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Engineering Materials

Toxic Substances Reform Law: It's a Good Thing, and Maybe Also an Expensive Thing

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GSKrasle
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Iron
Toxic Substance MISregulation
GSKrasle   6/30/2015 2:27:51 PM
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I am leery of any attempt to apply (admittedly necessary) regulation to chemical substances unless there is some way to guarantee the process to be insulated from politics, ignorance and hysteria.

There have been (in my opinion) some bad decisions made re regulating substances, and these have real cost, often at the expense of more significant concerns. One cost is in reducing the credibility and effectiveness of the regulation and regulatory authority. Risibility and Respectability are not compatible attributes.

Regulatory decisions need to be based on facts and made by people capable of understanding science, and who are insulated from political and other inappropriate influences.

I would like to relate some of the mistakes I believe have been made and some of the influences/lobbies that scare me lest they obtain influence.

First of all ROHS. Can anyone explain to me why lead bound-up in glass (of a CRT) is such a danger that the expense of disposing of CRT-based equipment has resulted in a big dumping problem, where waste places, green spaces and waterways are filling with otherwise-recyclable waste? Yes, lead solder is also a possible hazard, but how much better are the alternatives, really? And I have heard talk that the lead used in capacitors (a constituent of the 'PZT' ceramic they are made of) is 'next on the list.' That's just milligrams, and any alternative is, by definition, inferior! What would be the cost/benefit ratio?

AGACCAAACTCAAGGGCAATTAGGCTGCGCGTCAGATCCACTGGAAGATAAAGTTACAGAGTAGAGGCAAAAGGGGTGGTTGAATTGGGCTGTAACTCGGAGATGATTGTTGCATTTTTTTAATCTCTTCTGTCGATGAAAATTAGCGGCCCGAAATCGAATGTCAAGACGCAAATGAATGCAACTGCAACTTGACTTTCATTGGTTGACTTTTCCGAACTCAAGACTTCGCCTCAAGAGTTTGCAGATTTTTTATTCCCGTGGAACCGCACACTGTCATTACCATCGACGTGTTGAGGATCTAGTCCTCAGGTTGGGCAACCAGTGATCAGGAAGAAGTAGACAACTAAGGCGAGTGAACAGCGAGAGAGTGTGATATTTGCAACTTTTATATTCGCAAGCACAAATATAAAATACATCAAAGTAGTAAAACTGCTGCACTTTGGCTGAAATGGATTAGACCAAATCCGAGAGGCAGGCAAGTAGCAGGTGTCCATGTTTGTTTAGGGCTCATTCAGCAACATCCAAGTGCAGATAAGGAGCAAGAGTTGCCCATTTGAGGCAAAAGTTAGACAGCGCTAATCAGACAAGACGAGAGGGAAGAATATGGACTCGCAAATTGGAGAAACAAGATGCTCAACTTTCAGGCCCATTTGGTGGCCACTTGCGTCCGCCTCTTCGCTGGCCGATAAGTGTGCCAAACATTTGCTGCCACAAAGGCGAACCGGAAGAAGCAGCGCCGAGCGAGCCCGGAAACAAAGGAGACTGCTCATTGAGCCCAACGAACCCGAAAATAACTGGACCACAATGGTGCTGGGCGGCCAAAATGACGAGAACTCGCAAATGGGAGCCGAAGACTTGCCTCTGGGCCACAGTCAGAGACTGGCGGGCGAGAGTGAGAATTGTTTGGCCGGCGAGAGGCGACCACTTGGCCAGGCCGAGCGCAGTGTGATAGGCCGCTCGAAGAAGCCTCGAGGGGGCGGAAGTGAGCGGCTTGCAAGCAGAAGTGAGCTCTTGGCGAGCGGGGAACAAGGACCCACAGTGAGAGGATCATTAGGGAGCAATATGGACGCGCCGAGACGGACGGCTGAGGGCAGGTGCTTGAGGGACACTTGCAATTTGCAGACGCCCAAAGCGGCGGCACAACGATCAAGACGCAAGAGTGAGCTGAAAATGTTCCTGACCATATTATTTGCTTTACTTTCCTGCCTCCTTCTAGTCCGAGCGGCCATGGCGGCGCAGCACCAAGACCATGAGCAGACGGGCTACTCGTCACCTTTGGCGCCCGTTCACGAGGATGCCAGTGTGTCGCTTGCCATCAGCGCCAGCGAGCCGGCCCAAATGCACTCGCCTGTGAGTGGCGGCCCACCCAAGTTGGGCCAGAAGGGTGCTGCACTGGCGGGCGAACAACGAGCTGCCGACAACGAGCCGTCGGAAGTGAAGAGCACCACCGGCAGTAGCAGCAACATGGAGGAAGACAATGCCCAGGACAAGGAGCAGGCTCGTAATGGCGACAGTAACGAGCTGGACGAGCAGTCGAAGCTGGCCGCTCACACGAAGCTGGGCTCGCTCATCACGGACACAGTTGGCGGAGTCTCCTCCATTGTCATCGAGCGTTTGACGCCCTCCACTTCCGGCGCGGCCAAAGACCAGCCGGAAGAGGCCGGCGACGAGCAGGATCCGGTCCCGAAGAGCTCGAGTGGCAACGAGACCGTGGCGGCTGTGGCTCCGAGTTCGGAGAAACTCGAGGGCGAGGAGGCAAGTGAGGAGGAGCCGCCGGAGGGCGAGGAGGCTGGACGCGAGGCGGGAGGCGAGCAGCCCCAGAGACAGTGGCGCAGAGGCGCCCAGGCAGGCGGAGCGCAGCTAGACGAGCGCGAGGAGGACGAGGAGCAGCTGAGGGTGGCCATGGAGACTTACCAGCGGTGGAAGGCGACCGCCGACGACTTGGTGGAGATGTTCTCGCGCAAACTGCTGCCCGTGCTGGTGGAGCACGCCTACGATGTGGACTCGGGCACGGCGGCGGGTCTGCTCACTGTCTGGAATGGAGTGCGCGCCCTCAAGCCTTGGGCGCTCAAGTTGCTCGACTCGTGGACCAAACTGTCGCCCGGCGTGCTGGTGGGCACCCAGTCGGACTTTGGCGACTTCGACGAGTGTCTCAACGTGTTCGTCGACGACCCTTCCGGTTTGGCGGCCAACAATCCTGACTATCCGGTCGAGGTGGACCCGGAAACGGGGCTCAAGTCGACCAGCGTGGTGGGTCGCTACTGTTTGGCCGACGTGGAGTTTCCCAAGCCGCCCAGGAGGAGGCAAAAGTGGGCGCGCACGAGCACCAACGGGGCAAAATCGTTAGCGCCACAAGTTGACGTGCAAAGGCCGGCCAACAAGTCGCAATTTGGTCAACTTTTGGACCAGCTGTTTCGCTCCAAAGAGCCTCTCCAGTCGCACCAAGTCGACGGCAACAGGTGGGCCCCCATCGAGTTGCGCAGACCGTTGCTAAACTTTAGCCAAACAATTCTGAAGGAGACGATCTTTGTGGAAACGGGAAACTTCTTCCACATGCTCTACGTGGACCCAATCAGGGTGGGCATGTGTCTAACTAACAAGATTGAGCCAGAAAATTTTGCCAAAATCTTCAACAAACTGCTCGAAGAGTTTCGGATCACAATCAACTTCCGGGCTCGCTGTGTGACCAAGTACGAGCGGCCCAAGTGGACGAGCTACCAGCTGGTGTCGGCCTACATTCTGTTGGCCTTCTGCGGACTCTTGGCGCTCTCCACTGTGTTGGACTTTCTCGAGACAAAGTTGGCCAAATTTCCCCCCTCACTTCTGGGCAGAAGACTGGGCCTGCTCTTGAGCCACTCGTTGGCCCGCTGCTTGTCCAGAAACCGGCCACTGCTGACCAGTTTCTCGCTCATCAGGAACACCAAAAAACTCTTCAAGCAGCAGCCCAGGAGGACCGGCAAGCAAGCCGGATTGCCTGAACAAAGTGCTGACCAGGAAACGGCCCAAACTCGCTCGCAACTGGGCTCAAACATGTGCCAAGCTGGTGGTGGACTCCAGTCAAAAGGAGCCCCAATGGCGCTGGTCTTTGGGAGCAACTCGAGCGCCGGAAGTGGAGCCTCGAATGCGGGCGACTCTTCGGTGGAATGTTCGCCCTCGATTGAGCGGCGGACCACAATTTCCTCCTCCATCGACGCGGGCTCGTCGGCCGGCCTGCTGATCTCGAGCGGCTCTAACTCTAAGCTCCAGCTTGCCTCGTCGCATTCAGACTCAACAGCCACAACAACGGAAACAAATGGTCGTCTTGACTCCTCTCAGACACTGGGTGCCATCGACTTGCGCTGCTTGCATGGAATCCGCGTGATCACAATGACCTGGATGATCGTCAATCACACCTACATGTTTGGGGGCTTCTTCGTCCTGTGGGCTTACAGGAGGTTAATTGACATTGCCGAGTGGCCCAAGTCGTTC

I have seen articles talking about 'eliminating toxins like arsenic and phosphorus' from semiconductors. Granted, arsine and phosphine (and silane) used in the manufacturing process can be hazardous, but the quantities in the finished product, a chip, for example, though essential to function, are so vanishingly small compared to the general environmental distribution that there is really no rationale in worrying about them.

If you go to any place where people are discussing Organic Gardening, or gardening, horticulture, pesticides, etc., you will see folks self-righteously stridently and irrationally denouncing various chemicals and practices as inherently evil, deadly, worse-than-whatever-else-you-might-mention, often citing impressive-sounding invalid or discredited/rescinded/disgraced sources. This is the same circus that has damaged economic, social, environmental, health, and human welfare through lost opportunities of modern medical (vaccination), climate, and agricultural (genetic improvement/breeding) sciences. Often, unscientific attitudes have made it into law, been implemented as regulations, and have had substantial real costs.

The ease with which an unscientific or irrational idea can be accidentally or deliberately spread makes any system of regulation that is not specifically insulated from such influences dangerous. Look at how many people have signed-on to ban DHMO, and the reflexive fear people show when you inform that there is lead in the TV tube, mercury in their lights, drugs (at ppt, whatever that means) in their rivers, genes in their french-fries, and 'HFCS' in their soft-drinks. Toxins toxins toxins! Fearmongering is common, sometimes deliberately planted and fostered. And the mongers DO want to get their beliefs implemented into law.

William K.
User Rank
Platinum
Re: Toxic Substance MISregulation
William K.   6/30/2015 3:18:18 PM